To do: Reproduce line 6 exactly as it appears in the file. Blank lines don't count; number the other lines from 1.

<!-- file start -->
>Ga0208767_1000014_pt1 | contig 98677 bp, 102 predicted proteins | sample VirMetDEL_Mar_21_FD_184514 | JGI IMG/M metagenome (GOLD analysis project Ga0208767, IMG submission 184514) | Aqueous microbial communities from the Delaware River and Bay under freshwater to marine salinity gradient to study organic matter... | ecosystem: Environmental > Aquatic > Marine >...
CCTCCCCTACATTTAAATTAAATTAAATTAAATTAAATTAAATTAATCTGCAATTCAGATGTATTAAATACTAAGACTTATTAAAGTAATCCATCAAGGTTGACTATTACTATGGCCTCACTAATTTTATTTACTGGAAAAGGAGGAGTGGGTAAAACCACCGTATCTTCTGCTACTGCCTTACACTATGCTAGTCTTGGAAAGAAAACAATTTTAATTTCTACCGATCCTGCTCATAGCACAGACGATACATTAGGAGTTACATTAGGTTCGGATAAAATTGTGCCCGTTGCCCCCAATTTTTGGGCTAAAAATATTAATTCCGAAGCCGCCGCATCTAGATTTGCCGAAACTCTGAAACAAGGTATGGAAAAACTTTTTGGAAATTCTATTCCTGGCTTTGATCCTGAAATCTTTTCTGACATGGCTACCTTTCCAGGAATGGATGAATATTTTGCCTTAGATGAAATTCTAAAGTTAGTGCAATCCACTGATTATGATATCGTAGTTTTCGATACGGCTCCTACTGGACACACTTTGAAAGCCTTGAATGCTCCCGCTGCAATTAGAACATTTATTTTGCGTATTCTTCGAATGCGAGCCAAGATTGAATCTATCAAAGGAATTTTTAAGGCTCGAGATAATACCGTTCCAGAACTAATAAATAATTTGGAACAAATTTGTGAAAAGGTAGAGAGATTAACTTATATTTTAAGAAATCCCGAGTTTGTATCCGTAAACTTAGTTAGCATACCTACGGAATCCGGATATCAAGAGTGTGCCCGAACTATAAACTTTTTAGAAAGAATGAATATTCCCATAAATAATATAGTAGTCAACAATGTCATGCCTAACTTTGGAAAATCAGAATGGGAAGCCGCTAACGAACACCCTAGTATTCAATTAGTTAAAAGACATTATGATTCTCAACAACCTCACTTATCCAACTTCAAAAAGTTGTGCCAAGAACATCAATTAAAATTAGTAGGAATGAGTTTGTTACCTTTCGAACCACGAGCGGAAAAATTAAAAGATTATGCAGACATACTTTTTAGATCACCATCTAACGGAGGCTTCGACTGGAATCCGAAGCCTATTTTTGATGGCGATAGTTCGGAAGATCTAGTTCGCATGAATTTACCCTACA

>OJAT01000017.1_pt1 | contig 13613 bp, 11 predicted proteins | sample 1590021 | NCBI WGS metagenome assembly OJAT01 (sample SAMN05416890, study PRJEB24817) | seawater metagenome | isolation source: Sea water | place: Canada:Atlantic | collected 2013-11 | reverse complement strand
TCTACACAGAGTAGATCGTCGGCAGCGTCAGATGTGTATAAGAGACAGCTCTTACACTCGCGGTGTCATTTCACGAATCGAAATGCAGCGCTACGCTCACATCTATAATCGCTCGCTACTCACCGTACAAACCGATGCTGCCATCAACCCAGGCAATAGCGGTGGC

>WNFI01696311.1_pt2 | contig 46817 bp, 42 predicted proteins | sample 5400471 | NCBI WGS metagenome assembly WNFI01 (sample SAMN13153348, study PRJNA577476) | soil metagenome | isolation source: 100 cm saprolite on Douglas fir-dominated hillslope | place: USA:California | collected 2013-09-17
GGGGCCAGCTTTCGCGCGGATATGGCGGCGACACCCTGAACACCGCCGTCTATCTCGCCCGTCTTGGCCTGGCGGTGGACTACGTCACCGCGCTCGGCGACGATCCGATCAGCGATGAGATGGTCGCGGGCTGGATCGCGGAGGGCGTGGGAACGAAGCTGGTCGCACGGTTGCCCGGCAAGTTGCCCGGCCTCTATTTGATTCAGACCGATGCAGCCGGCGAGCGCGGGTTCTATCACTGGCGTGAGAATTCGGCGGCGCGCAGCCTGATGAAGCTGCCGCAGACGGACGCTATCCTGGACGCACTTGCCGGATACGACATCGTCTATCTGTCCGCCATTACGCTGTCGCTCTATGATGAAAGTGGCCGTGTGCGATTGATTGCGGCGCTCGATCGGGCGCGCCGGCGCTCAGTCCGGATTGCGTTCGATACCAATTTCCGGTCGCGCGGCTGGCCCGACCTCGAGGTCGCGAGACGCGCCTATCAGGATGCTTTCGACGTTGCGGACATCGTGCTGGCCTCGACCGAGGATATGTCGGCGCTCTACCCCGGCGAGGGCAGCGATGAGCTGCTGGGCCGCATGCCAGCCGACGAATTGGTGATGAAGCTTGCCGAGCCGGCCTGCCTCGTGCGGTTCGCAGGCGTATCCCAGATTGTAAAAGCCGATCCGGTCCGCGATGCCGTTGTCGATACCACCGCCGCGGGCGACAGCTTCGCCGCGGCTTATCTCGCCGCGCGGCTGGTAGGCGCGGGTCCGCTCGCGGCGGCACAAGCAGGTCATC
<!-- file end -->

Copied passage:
GGGGCCAGCTTTCGCGCGGATATGGCGGCGACACCCTGAACACCGCCGTCTATCTCGCCCGTCTTGGCCTGGCGGTGGACTACGTCACCGCGCTCGGCGACGATCCGATCAGCGATGAGATGGTCGCGGGCTGGATCGCGGAGGGCGTGGGAACGAAGCTGGTCGCACGGTTGCCCGGCAAGTTGCCCGGCCTCTATTTGATTCAGACCGATGCAGCCGGCGAGCGCGGGTTCTATCACTGGCGTGAGAATTCGGCGGCGCGCAGCCTGATGAAGCTGCCGCAGACGGACGCTATCCTGGACGCACTTGCCGGATACGACATCGTCTATCTGTCCGCCATTACGCTGTCGCTCTATGATGAAAGTGGCCGTGTGCGATTGATTGCGGCGCTCGATCGGGCGCGCCGGCGCTCAGTCCGGATTGCGTTCGATACCAATTTCCGGTCGCGCGGCTGGCCCGACCTCGAGGTCGCGAGACGCGCCTATCAGGATGCTTTCGACGTTGCGGACATCGTGCTGGCCTCGACCGAGGATATGTCGGCGCTCTACCCCGGCGAGGGCAGCGATGAGCTGCTGGGCCGCATGCCAGCCGACGAATTGGTGATGAAGCTTGCCGAGCCGGCCTGCCTCGTGCGGTTCGCAGGCGTATCCCAGATTGTAAAAGCCGATCCGGTCCGCGATGCCGTTGTCGATACCACCGCCGCGGGCGACAGCTTCGCCGCGGCTTATCTCGCCGCGCGGCTGGTAGGCGCGGGTCCGCTCGCGGCGGCACAAGCAGGTCATC